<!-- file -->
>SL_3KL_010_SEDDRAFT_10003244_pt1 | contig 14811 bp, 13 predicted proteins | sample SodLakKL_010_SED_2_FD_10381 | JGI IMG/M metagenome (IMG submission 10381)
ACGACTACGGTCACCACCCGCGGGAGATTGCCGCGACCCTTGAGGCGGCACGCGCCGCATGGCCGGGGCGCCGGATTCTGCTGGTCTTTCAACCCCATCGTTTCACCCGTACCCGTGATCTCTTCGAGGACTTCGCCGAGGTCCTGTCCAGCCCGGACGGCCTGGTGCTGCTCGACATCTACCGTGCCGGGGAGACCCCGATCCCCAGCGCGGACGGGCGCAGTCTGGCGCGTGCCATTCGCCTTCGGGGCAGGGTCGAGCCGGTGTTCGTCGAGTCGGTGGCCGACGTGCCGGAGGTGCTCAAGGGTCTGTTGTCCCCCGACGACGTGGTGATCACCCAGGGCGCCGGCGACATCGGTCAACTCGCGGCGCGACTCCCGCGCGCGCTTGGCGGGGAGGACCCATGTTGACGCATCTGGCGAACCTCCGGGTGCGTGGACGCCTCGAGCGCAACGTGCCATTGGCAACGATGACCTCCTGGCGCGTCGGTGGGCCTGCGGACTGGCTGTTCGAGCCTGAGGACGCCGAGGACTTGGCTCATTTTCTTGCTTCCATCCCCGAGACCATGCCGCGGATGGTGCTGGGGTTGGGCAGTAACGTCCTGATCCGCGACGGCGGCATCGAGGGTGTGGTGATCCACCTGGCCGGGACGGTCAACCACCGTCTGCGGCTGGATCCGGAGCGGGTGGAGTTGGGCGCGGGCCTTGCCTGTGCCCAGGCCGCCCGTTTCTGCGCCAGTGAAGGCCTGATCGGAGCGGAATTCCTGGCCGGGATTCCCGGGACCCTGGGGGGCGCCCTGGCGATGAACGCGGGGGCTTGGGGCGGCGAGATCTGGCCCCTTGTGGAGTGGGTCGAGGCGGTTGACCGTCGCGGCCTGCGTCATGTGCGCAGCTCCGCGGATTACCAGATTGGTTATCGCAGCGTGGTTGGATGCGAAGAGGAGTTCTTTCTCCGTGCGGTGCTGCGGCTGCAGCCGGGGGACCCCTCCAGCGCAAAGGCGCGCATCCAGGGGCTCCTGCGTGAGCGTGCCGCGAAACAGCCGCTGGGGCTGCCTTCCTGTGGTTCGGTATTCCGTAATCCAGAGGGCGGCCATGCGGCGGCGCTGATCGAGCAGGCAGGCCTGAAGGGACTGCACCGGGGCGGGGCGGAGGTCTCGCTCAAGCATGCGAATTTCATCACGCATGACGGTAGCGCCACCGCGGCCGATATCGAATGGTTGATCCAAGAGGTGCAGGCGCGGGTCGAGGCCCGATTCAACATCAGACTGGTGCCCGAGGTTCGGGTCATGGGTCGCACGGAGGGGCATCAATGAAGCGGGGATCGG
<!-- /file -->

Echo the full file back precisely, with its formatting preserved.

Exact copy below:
>SL_3KL_010_SEDDRAFT_10003244_pt1 | contig 14811 bp, 13 predicted proteins | sample SodLakKL_010_SED_2_FD_10381 | JGI IMG/M metagenome (IMG submission 10381)
ACGACTACGGTCACCACCCGCGGGAGATTGCCGCGACCCTTGAGGCGGCACGCGCCGCATGGCCGGGGCGCCGGATTCTGCTGGTCTTTCAACCCCATCGTTTCACCCGTACCCGTGATCTCTTCGAGGACTTCGCCGAGGTCCTGTCCAGCCCGGACGGCCTGGTGCTGCTCGACATCTACCGTGCCGGGGAGACCCCGATCCCCAGCGCGGACGGGCGCAGTCTGGCGCGTGCCATTCGCCTTCGGGGCAGGGTCGAGCCGGTGTTCGTCGAGTCGGTGGCCGACGTGCCGGAGGTGCTCAAGGGTCTGTTGTCCCCCGACGACGTGGTGATCACCCAGGGCGCCGGCGACATCGGTCAACTCGCGGCGCGACTCCCGCGCGCGCTTGGCGGGGAGGACCCATGTTGACGCATCTGGCGAACCTCCGGGTGCGTGGACGCCTCGAGCGCAACGTGCCATTGGCAACGATGACCTCCTGGCGCGTCGGTGGGCCTGCGGACTGGCTGTTCGAGCCTGAGGACGCCGAGGACTTGGCTCATTTTCTTGCTTCCATCCCCGAGACCATGCCGCGGATGGTGCTGGGGTTGGGCAGTAACGTCCTGATCCGCGACGGCGGCATCGAGGGTGTGGTGATCCACCTGGCCGGGACGGTCAACCACCGTCTGCGGCTGGATCCGGAGCGGGTGGAGTTGGGCGCGGGCCTTGCCTGTGCCCAGGCCGCCCGTTTCTGCGCCAGTGAAGGCCTGATCGGAGCGGAATTCCTGGCCGGGATTCCCGGGACCCTGGGGGGCGCCCTGGCGATGAACGCGGGGGCTTGGGGCGGCGAGATCTGGCCCCTTGTGGAGTGGGTCGAGGCGGTTGACCGTCGCGGCCTGCGTCATGTGCGCAGCTCCGCGGATTACCAGATTGGTTATCGCAGCGTGGTTGGATGCGAAGAGGAGTTCTTTCTCCGTGCGGTGCTGCGGCTGCAGCCGGGGGACCCCTCCAGCGCAAAGGCGCGCATCCAGGGGCTCCTGCGTGAGCGTGCCGCGAAACAGCCGCTGGGGCTGCCTTCCTGTGGTTCGGTATTCCGTAATCCAGAGGGCGGCCATGCGGCGGCGCTGATCGAGCAGGCAGGCCTGAAGGGACTGCACCGGGGCGGGGCGGAGGTCTCGCTCAAGCATGCGAATTTCATCACGCATGACGGTAGCGCCACCGCGGCCGATATCGAATGGTTGATCCAAGAGGTGCAGGCGCGGGTCGAGGCCCGATTCAACATCAGACTGGTGCCCGAGGTTCGGGTCATGGGTCGCACGGAGGGGCATCAATGAAGCGGGGATCGG